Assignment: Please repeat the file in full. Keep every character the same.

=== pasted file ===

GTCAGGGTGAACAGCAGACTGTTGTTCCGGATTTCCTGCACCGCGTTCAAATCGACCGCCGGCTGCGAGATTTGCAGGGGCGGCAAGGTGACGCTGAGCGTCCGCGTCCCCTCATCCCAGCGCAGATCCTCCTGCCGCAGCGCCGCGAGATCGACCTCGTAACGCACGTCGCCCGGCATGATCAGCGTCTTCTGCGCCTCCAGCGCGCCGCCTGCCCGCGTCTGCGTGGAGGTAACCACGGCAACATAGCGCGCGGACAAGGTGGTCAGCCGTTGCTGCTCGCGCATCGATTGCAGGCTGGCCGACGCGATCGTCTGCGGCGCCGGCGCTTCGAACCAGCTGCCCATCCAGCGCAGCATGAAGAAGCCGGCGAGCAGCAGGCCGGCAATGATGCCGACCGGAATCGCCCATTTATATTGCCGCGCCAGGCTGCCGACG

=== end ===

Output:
GTCAGGGTGAACAGCAGACTGTTGTTCCGGATTTCCTGCACCGCGTTCAAATCGACCGCCGGCTGCGAGATTTGCAGGGGCGGCAAGGTGACGCTGAGCGTCCGCGTCCCCTCATCCCAGCGCAGATCCTCCTGCCGCAGCGCCGCGAGATCGACCTCGTAACGCACGTCGCCCGGCATGATCAGCGTCTTCTGCGCCTCCAGCGCGCCGCCTGCCCGCGTCTGCGTGGAGGTAACCACGGCAACATAGCGCGCGGACAAGGTGGTCAGCCGTTGCTGCTCGCGCATCGATTGCAGGCTGGCCGACGCGATCGTCTGCGGCGCCGGCGCTTCGAACCAGCTGCCCATCCAGCGCAGCATGAAGAAGCCGGCGAGCAGCAGGCCGGCAATGATGCCGACCGGAATCGCCCATTTATATTGCCGCGCCAGGCTGCCGACG